Ninety is the new Seventeen

Exchanged for what?
Exchanged for what?

If you’re wondering about aging, here’s some stuff I’ve noticed lately.

I feel more approximate. In most every respect, I’m messier with my motor control and my emotional awareness and my ability to pinpoint what the hell I’m so upset about most of the time. I don’t chew as carefully. I’m in a hurry for no particular reason. I overlook things like mild consistent nausea and itchy eyes because I’m sick of hearing myself complain about them, or things like them.

That’s another thing: most things are like something else. Most people remind you of someone else. You’ve met some version of them and their heartbreak story before. But you can’t say that, because it sounds pompous and out of touch.

But you stay a little out of touch purposely, because you’re tired of being touched in the exact same grooves again and again. So you approximate the emotion, the observation, the friendship, because in most cases it will pass, and you can save your energy for that one niggling problem at the edge of your mind, on the tip of your tongue, that is just out of your reach, that is quietly driving you to madness.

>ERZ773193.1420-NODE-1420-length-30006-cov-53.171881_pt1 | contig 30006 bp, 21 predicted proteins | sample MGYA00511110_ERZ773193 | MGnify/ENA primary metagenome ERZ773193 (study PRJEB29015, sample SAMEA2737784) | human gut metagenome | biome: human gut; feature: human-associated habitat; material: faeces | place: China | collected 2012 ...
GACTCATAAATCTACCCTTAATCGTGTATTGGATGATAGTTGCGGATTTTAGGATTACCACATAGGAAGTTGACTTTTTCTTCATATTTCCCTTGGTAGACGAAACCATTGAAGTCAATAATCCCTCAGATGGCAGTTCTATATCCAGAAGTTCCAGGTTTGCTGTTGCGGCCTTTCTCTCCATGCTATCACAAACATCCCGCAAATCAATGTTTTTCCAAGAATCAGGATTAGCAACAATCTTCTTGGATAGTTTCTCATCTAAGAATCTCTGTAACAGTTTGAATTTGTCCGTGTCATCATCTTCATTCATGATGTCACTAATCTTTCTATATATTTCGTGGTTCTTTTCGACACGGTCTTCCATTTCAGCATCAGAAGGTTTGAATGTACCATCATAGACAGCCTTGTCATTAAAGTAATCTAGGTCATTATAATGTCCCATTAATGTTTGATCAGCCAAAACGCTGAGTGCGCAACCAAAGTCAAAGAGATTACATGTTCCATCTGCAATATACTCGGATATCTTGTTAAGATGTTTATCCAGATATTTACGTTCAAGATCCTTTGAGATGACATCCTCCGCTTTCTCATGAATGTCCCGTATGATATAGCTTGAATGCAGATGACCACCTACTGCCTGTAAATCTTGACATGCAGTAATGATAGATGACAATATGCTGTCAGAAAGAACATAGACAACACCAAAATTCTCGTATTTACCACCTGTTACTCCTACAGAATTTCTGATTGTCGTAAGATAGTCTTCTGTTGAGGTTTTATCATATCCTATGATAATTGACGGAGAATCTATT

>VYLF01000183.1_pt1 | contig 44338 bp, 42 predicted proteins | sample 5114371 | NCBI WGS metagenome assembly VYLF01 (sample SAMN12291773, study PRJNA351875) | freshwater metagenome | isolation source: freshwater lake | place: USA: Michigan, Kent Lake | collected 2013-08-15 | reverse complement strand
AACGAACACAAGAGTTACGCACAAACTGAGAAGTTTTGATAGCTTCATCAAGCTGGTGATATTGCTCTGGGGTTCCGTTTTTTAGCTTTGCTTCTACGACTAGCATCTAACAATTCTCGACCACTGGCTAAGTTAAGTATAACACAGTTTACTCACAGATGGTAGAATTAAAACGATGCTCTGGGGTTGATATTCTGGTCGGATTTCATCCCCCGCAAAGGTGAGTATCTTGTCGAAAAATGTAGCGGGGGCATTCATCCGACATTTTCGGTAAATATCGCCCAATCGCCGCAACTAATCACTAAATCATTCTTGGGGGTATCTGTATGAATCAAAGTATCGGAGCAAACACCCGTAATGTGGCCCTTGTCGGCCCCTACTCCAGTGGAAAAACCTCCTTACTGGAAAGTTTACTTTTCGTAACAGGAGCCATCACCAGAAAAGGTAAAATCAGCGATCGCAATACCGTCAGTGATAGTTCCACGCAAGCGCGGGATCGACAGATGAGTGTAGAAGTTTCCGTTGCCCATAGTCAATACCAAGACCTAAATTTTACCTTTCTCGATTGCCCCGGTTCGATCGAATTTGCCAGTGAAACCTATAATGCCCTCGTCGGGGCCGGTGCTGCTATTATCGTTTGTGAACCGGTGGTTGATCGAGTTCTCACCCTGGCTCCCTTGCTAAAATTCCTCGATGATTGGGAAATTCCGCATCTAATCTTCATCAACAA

Maybe it’s the thing not done. Maybe it’s the inverse view that shows you’ve done it all ass-backward but it’s too late to fix. Or maybe it’s the silent waiting of nothing. The dark presence of absolute nothingness, rendering your failures as irrelevant as your successes, because there is nothing, absolutely nothing. Some laughs and some tears and some paint colors and bankruptcies and music and cough drops and junk drawers and all of it is just space and time. You’d better enjoy that ice cream cone because there is nothing else. How do you measure the pleasure of an ice cream cone? How do you enjoy it when you keep forgetting the meaning of the word enjoy? It sounds like a perfume or a mini cupcake bakery. Approximation is easier, loosely managing to make a cup of coffee, hoping I don’t drop it because I forgot to remember to hold on.

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